For all the angst about the collapsing U.S. dollar in the past few months, the greenback is now trading essentially at the same level it did before the financial crisis imploded capital markets and sent economies worldwide into recession. Although many financial institutions are far from sound, investors have taken apocalyptical risk out of the equation and have shifted back to their usual modus operandi of maximizing relative returns on capital. However, faith in the store of value represented in the international reserve currency is highly strained, and capital flows show the lost confidence could send the dollar spiralling further. This fear is currently driving commodity markets and the gold sector. The question for equity investors is how best to play this bet against the greenback?
Currency and commodity exchange traded funds are direct investments that small investors can now trade. There are funds, too, that specialize in markets of commodity strength – which would include Canadian equities – or non-dollar denominated markets, especially Euro-zone. Emerging markets, too, are a magnet for capital wary of the declining U.S. currency. Even the stocks of multinational U.S. corporations, like Coca-Cola Co. (KO-N) and Caterpillar Inc. (CAT-N), that derive much or most of their earnings from foreign markets are considered dollar-hedging investments.
In this monetary environment Canadian investors are again sitting in a sweet spot thanks to the heavy commodity bias of our market. The mining sector is outperforming the broad TSX market by 26 per cent since mid-summer and is not yet showing signs of relinquishing its leadership role. Gold stocks are comparatively unspectacular – up by no better than the 11 per cent that the S&P/TSX Composite Index has advanced over the period. However, “black gold” producers – the energy sector – are showing some relative strength, outperforming the market by 7 per cent. Investors should start to look at the relative movement of these sector plays on the falling U.S. dollar, which fell another five per cent against a basket of currencies represented in the U.S. Dollar Index (DXY-I) over the past three months. In times of dollar instability there are appreciable but varying effects on the stocks of the producers of both hard commodities and oil.
During the last Stock Trends Bearish trend of the U.S. Dollar Index from the summer of 2006 to the trembling of the financial crisis two year later metal mining stocks were largely in a strong bullish trend. Gold stocks, though, were in a flat trend throughout the period. So, too, with energy stocks – although they rallied strongly when crude oil prices peaked and put a stranglehold on global economic growth. Investors can learn from the last stint of dollar devaluation: commodity inflation can be largely benign until it hits energy prices. The current market stock market performances of these sectors suggest a similar scenario. Investors can continue to weight in the bullish mining sector, but beware the return of triple digit crude oil prices.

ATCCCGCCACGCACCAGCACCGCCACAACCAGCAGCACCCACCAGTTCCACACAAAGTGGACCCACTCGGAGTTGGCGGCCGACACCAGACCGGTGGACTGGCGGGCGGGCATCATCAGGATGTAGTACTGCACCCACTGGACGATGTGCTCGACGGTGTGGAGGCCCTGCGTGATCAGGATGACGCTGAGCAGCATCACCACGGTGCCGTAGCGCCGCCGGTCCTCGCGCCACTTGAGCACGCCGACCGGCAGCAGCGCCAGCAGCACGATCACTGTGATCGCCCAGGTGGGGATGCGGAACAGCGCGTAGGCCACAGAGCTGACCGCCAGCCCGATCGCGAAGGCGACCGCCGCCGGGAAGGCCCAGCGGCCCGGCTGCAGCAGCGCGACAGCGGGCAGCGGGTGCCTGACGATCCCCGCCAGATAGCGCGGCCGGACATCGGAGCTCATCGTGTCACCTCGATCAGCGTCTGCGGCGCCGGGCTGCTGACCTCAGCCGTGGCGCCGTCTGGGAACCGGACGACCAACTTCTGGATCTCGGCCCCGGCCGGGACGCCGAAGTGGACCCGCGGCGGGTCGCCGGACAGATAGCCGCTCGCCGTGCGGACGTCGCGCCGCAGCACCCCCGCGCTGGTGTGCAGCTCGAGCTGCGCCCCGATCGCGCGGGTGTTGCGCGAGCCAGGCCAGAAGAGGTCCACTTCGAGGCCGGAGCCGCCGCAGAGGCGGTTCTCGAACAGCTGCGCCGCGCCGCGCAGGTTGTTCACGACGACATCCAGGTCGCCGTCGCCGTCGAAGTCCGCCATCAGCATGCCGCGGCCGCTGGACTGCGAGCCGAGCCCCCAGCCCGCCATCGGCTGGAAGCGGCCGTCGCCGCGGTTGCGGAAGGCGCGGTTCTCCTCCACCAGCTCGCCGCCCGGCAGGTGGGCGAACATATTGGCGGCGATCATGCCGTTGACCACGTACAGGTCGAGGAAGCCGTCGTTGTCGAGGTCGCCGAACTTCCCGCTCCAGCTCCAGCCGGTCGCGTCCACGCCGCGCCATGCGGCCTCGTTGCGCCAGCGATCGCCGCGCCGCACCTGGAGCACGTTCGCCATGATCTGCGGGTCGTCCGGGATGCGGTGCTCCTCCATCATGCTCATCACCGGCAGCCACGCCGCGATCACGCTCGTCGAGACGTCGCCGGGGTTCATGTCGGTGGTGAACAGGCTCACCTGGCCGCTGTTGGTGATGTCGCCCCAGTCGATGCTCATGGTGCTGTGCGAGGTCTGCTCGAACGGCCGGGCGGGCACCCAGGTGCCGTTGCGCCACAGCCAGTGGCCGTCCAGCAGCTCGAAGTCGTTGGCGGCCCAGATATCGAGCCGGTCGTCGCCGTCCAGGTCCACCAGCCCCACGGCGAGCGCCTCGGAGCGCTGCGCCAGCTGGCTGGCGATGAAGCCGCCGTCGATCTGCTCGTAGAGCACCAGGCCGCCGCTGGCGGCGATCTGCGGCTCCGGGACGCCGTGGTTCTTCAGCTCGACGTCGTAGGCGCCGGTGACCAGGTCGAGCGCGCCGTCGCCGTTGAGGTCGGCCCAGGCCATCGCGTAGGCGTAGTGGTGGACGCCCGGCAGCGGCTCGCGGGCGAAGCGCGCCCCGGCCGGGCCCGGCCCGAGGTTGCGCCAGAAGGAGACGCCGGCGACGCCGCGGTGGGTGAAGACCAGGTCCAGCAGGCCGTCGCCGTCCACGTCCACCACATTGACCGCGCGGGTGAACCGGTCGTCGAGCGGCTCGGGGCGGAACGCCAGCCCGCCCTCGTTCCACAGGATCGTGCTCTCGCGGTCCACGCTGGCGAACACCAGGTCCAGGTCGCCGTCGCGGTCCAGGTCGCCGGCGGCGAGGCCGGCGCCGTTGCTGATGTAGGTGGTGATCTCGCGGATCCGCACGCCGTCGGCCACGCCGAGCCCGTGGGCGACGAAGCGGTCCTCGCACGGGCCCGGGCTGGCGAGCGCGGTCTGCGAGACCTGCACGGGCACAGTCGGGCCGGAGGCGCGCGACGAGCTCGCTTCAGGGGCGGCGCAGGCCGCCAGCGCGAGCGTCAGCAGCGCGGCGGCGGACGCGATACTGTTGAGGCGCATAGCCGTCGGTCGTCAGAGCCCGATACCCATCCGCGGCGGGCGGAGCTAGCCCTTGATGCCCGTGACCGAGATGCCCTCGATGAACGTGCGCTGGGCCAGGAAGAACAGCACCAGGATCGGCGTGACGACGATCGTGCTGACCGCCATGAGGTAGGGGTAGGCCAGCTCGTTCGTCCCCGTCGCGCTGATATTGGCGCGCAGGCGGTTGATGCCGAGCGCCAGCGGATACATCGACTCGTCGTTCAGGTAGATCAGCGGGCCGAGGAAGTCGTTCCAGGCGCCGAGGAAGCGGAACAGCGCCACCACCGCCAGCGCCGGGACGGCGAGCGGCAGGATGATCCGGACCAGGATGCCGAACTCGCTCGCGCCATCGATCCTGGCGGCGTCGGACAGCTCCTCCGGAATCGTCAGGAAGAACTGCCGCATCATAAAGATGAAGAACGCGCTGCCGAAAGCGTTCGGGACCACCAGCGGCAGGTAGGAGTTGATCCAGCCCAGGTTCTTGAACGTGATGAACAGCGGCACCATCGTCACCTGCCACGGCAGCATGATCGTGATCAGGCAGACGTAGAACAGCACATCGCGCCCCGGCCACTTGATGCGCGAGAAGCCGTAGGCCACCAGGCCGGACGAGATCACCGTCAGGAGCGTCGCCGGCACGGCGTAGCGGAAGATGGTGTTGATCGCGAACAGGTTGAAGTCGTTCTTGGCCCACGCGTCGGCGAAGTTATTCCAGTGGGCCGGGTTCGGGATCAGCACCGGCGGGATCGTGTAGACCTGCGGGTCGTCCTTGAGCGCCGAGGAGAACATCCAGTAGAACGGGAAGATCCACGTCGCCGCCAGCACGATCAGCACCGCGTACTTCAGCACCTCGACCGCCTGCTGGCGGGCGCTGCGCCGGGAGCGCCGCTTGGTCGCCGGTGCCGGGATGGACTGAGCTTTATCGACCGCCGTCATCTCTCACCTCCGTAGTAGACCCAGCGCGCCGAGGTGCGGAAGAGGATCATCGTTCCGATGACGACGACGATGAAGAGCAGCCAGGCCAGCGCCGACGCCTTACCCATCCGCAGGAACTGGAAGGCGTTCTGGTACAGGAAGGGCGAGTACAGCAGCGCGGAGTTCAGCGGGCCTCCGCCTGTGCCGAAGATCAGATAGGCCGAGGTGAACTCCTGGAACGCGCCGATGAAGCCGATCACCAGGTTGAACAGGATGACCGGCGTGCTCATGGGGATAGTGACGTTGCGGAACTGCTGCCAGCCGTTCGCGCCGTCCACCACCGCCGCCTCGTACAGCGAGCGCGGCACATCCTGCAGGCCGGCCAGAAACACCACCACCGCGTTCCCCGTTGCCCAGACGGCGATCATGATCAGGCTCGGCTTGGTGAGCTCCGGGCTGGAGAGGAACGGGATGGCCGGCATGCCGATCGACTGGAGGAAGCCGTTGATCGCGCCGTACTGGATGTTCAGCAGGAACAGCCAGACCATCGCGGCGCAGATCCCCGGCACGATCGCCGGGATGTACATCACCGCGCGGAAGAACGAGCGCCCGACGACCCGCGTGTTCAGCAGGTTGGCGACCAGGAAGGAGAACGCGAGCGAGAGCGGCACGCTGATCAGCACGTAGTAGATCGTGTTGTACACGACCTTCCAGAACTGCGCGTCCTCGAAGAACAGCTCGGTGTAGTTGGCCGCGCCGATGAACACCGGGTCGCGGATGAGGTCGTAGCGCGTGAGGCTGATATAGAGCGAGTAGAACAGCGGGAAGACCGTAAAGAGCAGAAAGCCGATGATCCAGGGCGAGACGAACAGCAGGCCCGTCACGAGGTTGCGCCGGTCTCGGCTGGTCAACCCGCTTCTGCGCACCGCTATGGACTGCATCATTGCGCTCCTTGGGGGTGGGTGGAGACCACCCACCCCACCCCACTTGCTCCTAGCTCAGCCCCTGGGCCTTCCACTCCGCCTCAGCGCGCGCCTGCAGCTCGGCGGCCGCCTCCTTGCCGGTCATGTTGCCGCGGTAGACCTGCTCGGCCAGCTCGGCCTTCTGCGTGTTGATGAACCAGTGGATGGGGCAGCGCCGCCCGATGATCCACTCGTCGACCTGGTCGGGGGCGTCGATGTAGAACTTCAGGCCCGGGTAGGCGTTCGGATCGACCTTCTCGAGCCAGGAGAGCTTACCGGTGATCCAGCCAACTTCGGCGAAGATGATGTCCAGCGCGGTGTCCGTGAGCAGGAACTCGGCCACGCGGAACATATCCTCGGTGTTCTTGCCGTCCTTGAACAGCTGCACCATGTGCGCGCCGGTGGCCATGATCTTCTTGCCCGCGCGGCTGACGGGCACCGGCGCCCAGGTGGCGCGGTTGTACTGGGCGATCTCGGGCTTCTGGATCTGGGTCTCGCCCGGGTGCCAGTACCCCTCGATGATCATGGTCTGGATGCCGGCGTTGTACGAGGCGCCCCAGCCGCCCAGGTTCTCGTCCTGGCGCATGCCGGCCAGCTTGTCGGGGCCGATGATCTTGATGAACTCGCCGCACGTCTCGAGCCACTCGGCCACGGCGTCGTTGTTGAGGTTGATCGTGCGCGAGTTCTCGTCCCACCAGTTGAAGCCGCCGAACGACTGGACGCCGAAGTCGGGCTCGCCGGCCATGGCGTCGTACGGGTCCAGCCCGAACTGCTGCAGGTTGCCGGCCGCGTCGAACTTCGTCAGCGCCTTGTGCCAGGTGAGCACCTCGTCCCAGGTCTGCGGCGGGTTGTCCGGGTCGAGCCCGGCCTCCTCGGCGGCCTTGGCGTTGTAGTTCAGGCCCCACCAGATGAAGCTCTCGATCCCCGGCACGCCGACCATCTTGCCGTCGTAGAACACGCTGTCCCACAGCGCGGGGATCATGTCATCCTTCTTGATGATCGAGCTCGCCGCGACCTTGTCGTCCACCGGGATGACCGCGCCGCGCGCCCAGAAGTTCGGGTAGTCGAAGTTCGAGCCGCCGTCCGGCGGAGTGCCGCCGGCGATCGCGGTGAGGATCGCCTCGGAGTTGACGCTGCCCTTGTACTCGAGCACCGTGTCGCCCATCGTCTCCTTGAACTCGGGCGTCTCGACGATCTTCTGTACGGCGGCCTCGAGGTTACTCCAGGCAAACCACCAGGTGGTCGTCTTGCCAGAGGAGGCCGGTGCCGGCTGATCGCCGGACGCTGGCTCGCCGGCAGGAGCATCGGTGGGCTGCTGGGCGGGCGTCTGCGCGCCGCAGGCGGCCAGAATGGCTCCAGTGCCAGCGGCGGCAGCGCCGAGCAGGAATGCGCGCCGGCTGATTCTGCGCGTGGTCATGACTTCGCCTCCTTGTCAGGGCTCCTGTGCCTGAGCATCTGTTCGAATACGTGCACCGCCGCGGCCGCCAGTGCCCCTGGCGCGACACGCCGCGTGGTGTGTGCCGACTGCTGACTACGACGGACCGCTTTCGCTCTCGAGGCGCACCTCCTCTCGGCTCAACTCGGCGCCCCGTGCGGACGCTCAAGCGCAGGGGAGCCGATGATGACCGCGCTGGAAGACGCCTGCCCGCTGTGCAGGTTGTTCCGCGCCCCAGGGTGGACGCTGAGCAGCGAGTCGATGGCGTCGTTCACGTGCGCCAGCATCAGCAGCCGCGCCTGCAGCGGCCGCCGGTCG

While the relationship of gold and oil is typically a commodity focal point of investors worried about currency fluctuations, metal mining stocks are also showing the relative value of other commodity hard assets, like copper and iron ore. Generally, these industrial-use commodities do not have the allure of traditional stores of value found in precious metals, and move cyclically with the global economy. Certainly, the strength of the mining sector is a strong vote of confidence in the economic recovery likely in place. But investors are also responding to dollar weakness by bidding up these assets even further. Mining stocks will continue to attract investment flows while the greenback remains in a bearish trend.
The relative performance of metal mining stocks versus energy stocks took an about face at the end of last year in the pit of the financial crisis. This shows that investors started to favour these industrial commodities over the bleaker energy fundamentals. In fact, mining stocks have performed much better than gold stocks since the March stock market bottom. Charts of the price movement of the S&P/TSX Mining Index versus the price movement of the S&P/TSX Energy Index show just how favourably investors have fared in hard commodities relative to investors weighted in another dollar denominated commodity – crude oil. When compared on the same basis, investors in gold stocks have not benefited as well during this period of dollar weakness.